Water Charging in Group Water Schemes


Until the end of May 2010, rainfall in each month since the New Year was between 70% and 85% of average levels, while June 2010 levels were even lower in many parts of Ireland. It makes sense then that drinking water sources are already depleted by as much as one-third and that’s before we take account of the impact of a heatwave and the surge in demand that has followed, much of it for unnecessary recreational use.

Fear of drought conditions has prompted a renewed focus on metering and on a charging system based on water usage. Group water schemes across the country have proven that universal metering allied to realistic charging is the answer.

Where there are no individual meters on connections, it is difficult to control wastefulness. Where there are meters in place, but charges are kept low or the ‘free allocation’ is too large, then we don’t get the full value of metering. Where we have a common sense ‘free allocation’ (based on the principle of providing for essential water use), combined with a ‘realistic charge’ that reflects the cost of water and the need to conserve supplies...we have the answer.

The majority of group schemes have universal metering in place and it is entirely in the hands of their members how they use them. For the small minority of schemes that have yet to install meters, the Department must include them under the provisions of the Water Services Investment Programme announced by Minister John Gormley in April 2010. The payback from this relatively small investment will be immediate in terms of reduced pumping costs, reduced treatment costs and reduced pressure on sources.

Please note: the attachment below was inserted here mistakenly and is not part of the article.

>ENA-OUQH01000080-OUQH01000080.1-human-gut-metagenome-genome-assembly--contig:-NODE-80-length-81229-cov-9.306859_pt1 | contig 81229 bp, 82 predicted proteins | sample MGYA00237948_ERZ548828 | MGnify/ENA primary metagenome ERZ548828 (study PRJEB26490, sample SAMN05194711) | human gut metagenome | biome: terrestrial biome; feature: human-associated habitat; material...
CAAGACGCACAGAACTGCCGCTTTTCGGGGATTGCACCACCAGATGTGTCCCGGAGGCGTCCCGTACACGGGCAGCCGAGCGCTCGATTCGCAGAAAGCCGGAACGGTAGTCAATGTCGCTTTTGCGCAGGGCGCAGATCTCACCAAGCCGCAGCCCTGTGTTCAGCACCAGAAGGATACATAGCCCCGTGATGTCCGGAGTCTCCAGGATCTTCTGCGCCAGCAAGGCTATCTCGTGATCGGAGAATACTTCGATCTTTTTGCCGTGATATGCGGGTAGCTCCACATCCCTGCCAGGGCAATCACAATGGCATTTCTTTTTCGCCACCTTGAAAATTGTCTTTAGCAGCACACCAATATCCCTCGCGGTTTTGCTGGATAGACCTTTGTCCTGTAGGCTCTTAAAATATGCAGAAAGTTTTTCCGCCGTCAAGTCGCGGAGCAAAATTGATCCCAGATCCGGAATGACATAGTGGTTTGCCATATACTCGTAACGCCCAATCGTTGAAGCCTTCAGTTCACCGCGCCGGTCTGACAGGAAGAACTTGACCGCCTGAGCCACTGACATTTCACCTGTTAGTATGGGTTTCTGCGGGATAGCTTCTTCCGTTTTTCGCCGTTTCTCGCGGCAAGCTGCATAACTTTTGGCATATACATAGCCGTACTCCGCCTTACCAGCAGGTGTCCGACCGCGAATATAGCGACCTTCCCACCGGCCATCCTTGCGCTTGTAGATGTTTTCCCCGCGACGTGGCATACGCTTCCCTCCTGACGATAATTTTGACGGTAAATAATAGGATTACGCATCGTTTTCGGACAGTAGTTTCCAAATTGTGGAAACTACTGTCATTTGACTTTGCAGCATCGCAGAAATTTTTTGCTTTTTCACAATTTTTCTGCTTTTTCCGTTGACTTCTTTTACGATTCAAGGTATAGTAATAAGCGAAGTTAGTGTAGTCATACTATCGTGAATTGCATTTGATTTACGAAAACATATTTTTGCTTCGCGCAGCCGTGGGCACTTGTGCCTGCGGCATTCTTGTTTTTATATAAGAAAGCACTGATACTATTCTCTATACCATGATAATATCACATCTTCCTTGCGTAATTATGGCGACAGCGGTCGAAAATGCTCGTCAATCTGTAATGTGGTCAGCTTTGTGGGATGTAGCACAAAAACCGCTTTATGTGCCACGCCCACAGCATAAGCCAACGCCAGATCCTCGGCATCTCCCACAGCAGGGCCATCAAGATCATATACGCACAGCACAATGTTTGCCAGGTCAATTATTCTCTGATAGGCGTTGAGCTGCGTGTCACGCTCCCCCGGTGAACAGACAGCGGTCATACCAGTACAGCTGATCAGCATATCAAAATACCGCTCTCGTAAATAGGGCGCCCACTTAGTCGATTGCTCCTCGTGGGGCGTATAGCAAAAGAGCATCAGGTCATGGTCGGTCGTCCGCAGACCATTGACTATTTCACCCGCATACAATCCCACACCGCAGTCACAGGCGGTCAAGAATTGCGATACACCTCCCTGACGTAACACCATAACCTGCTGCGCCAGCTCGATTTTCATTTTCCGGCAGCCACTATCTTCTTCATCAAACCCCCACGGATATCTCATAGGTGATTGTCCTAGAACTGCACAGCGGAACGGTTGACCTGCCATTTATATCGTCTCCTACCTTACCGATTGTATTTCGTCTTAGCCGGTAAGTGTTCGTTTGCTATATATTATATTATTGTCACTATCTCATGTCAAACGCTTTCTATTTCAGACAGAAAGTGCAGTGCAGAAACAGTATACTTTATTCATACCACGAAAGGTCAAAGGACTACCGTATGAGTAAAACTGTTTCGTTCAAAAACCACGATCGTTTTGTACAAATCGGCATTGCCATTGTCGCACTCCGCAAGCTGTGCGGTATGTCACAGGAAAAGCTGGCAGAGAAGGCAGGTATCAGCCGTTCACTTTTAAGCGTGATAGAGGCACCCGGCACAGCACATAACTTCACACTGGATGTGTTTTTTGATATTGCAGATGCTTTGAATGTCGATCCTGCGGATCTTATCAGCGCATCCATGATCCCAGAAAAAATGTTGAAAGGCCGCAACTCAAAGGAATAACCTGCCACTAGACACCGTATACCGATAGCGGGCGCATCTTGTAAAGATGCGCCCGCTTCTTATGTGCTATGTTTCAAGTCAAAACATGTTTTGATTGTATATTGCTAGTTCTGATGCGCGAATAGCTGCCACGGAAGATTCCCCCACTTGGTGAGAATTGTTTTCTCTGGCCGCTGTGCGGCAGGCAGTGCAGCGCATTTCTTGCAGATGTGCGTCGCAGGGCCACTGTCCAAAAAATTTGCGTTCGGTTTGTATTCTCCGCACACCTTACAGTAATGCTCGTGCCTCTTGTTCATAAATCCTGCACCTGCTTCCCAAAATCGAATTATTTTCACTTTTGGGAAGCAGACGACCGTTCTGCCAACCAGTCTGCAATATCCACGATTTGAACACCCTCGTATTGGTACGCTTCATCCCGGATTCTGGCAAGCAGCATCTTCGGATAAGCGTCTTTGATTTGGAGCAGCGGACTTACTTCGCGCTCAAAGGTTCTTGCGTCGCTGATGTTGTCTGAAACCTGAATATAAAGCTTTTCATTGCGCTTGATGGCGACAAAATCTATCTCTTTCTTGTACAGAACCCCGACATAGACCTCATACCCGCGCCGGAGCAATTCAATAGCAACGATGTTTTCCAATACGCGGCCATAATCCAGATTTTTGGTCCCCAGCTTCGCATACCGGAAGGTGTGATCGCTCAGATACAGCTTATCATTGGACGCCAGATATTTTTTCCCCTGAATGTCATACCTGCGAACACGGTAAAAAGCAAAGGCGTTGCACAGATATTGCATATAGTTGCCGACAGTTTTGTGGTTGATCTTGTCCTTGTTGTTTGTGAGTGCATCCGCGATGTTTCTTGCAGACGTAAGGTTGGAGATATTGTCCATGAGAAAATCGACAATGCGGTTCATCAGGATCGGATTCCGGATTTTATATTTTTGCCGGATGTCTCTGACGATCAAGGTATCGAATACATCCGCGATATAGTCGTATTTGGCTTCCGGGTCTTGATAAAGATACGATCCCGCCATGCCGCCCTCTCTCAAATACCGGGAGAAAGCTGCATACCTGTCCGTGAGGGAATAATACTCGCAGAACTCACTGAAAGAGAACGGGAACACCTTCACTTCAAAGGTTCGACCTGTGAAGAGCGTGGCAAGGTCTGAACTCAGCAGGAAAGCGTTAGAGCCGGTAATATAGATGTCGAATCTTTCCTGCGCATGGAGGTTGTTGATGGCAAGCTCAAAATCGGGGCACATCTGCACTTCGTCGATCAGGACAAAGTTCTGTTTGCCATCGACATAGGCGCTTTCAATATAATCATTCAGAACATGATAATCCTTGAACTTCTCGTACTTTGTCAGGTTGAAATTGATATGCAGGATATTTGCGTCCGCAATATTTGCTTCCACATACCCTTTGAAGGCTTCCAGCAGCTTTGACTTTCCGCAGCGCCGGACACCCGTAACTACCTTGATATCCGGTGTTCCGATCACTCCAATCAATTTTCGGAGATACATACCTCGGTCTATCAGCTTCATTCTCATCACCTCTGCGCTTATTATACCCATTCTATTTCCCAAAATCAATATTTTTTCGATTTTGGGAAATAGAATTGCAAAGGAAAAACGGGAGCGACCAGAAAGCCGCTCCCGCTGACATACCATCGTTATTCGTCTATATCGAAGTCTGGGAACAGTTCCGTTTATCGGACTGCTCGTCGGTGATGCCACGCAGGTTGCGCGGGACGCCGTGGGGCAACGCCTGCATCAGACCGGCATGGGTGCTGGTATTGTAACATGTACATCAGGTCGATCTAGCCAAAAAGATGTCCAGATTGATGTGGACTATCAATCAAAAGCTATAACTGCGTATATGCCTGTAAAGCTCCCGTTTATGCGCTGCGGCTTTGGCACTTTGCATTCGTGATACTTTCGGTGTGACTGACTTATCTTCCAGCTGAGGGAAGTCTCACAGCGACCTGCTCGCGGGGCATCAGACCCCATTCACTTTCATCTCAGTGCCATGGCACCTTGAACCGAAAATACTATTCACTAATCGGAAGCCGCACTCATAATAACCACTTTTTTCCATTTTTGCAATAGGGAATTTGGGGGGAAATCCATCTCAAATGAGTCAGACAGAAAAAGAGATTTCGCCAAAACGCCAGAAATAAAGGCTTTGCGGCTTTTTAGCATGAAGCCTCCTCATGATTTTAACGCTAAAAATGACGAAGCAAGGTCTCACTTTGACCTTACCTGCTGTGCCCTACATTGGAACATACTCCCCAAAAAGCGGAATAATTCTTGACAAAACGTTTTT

Anybody sceptical about the value of such an approach need only look to the actual experience of group water schemes where unaccounted for water has been reduced to less than 10% and average daily household demand is less than one third of a cube.

A County Sligo scheme that was distributing over 300m3 per day, has reduced this to 30m3, while a Galway Group Water Scheme with 150 houses as well as several farms and businesses is distributing less than 40m3 a day!

In both these cases, this success has been down to several factors:

effective use of bulk meters as part of an ongoing process of leak detection

universal metering

a meter-based charging system (for water usage above the free allocation)

a charge per cubic meter that reflects the true cost of the water service.

By contrast, the inspections also demonstrate that those schemes that undervalue their service or are relying solely on a flat-rate charging system cannot get to grips with high daily water demand and pressure on their sources.

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